Angelica Kauffmann (1741-1807), The Artist in the Character of Design Listening to the Inspiration of Poetry. The painter is at left.
I’ve been mulling over some journal entries by Flannery O’Connor, written in 1946–47, when she was twenty-one and a student at the Iowa Writers’ Workshop. The entries show her struggling with the tension between her ambition to be a successful writer and her desire, as a devout Catholic, to think about God “all the time.”
You are the slim crescent of a moon that I see and my self is the earth’s shadow that keeps me from seeing all the moon. … what I am afraid of, dear God, is that my self shadow will grow so large that it blocks the whole moon, and that I will judge myself by this shadow that is nothing. …
What I am asking for is really very ridiculous… at present I am a cheese, make me a mystic, immediately. (New Yorker, 9/15/2013)
She wants success but she’s also afraid it will give her a swelled head, which will get in the way of being able “to love God all the way.” So she keeps reminding herself of things that will keep the shadow from growing.
When she produces a story after a dry period, O’Connor notes that it wasn’t really she who wrote it. “Don’t let me ever think, dear God, that I was anything but the instrument for Your story—just like the typewriter was mine.” Then she begs him to make the story a “sound,” good one because she doesn’t know how to do that herself.
Some time later, she cycles back into discouragement. “If I ever do get to be a fine writer, it will not be because I am a fine writer but because God has given me credit for a few of the things He kindly wrote for me. Right at present this does not seem to be His policy. I can’t write a thing.”
I am not a mystic, much less a Catholic or even a Christian, but this strikes a chord for me. If you disregard the specifics of her terminology, she is simply talking about where the inspiration to write something comes from. In my experience, that’s a mystery: the ultimate source isn’t one’s self and isn’t under one’s control. (I felt this most purely with my own two books, which I wrote from the greatest depths I was capable of. But even in collaborations, when I’m setting out other people’s ideas, I often find solutions to problems of structure or expression arising in intuitive leaps out of “nowhere”—not quite the same, but close enough.)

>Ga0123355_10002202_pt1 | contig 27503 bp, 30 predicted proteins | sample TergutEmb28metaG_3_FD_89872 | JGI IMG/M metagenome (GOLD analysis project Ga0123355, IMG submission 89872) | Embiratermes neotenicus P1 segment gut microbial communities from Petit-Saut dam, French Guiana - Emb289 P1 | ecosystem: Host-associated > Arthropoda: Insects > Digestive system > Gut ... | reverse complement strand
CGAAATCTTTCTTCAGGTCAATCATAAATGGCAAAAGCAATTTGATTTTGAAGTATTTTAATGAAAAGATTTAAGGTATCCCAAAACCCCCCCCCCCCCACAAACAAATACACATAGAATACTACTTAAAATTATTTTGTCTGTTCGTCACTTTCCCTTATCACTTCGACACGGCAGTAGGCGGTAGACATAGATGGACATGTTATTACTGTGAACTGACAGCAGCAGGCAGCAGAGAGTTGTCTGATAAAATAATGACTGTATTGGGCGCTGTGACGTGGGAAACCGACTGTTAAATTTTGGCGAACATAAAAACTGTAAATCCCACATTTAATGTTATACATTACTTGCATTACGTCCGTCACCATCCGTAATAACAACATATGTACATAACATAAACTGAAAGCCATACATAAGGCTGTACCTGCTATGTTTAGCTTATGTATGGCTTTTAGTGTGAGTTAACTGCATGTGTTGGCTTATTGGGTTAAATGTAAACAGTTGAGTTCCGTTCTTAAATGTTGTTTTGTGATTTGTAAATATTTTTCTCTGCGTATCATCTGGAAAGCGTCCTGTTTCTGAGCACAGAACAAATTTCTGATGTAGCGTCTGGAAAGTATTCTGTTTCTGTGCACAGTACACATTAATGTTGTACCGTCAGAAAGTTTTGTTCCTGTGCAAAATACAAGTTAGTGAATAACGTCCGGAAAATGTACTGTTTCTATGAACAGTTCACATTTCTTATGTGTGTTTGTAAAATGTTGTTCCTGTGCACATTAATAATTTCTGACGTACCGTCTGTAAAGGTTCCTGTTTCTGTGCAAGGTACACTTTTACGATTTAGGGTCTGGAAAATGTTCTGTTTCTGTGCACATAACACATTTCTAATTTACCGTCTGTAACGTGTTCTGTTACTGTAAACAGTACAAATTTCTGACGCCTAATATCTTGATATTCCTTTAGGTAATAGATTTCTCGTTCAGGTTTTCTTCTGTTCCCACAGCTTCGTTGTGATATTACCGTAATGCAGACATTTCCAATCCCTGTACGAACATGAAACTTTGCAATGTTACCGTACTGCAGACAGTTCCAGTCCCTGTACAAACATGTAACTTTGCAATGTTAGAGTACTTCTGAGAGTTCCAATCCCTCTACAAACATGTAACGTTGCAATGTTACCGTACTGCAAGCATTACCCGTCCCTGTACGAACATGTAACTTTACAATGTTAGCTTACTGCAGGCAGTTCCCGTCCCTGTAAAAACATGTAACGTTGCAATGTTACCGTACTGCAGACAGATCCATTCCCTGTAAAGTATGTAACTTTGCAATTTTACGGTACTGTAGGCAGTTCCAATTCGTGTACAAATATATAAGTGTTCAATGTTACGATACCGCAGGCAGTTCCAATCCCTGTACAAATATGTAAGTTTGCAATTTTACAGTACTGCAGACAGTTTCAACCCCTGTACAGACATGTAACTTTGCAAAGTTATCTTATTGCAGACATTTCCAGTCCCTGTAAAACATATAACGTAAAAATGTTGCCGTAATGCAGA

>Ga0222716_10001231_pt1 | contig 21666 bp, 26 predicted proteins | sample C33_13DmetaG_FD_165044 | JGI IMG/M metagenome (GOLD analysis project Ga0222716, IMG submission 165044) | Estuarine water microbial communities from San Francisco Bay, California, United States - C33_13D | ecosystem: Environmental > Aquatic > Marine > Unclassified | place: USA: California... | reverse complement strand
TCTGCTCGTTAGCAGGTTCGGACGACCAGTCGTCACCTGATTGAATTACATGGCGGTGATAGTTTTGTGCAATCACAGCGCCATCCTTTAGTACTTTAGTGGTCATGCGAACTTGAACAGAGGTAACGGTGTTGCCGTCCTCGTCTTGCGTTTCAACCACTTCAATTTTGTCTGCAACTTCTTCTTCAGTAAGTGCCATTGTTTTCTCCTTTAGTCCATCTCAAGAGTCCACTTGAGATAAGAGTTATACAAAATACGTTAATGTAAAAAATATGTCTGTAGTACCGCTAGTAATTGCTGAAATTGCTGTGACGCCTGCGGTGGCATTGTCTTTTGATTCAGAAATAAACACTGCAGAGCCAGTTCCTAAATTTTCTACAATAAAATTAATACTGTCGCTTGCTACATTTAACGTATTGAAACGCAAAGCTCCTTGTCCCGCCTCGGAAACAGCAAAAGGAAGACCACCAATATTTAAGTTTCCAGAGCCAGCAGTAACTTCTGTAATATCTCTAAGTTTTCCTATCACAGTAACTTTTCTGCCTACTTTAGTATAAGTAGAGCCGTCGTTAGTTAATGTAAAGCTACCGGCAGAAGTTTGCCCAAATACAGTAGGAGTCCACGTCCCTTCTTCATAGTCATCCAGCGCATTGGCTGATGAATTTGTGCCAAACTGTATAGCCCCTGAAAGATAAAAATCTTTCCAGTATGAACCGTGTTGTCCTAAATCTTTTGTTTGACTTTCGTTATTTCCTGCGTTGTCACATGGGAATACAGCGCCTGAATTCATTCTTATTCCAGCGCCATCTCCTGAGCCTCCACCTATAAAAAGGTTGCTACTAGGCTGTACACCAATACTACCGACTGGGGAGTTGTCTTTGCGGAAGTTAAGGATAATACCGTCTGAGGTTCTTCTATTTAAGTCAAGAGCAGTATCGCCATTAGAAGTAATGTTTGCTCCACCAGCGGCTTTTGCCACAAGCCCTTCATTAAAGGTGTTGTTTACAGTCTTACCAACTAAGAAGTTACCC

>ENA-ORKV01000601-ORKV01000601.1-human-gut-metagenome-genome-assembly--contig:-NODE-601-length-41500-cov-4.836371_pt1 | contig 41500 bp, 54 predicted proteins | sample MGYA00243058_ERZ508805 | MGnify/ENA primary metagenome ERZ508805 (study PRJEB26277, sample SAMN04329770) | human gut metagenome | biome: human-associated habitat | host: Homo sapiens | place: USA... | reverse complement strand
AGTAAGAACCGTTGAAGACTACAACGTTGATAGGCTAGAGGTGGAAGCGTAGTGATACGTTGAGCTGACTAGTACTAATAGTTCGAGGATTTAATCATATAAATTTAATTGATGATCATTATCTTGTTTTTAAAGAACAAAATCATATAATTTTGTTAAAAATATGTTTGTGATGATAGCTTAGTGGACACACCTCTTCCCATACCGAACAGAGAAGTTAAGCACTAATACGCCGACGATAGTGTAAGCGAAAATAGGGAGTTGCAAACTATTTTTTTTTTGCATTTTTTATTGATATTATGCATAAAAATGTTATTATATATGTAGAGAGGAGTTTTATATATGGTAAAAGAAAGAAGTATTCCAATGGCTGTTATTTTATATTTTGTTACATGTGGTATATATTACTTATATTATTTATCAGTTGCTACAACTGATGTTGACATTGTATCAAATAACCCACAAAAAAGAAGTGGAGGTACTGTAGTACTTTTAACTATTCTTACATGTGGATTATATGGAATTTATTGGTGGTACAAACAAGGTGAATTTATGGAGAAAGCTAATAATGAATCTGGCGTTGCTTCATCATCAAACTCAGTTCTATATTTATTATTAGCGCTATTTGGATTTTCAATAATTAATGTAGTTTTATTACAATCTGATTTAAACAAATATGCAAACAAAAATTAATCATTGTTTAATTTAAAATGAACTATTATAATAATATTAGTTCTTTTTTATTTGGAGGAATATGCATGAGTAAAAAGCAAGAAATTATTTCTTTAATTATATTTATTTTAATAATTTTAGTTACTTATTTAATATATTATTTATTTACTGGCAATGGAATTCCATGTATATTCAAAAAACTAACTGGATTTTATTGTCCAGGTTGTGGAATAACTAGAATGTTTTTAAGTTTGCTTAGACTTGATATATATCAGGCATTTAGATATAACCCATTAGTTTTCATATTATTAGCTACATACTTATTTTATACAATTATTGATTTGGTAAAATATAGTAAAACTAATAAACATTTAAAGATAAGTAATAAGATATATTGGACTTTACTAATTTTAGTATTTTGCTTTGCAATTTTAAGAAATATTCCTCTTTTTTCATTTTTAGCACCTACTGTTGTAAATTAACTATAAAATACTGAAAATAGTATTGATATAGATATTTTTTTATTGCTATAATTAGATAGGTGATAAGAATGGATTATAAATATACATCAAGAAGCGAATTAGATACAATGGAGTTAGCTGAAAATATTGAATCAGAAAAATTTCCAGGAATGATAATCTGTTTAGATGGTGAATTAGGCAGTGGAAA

In the early stages of conceptualizing my first book, The Women Outside, I remember sitting on my knees on the floor and suddenly having a sense of a column of energy—or something—streaming upward from my head and mingling with some larger entity “out there.” Or maybe the energy from out there was coming down into me. It’s been so long I don’t recall. But the feeling that I was connecting to something larger than myself was clear. It never happened again, but as I worked on this and my other book, Slaying the Mermaid, I felt quite distinctly that they were coming through me from somewhere else, entering in the region of my solar plexus, then traveling upward to where my brain could operate on them.
I wouldn’t call that larger something God, but there are other options: the collective unconscious, universal mind, nondual awareness, the unconditioned, Buddha-mind, rigpa, consciousness with a capital C… and those are just from traditions I know something about.
Nicolas Poussin, The Inspiration of the Poet (1630). A poet writes under the inspiration of Apollo, who is accompanied by a muse and two cherubs.
It’s quite literally inspiration, which comes from a Greek word meaning God-breathed and a Latin word meaning blow into. That is, a divine being is breathing something into you. The ancients spoke of the muses, O’Connor speaks of God. I don’t know what to speak of, but I know what it feels like.
And I agree with O’Connor that it’s good not to get a swelled head, but rather to remember the mystery.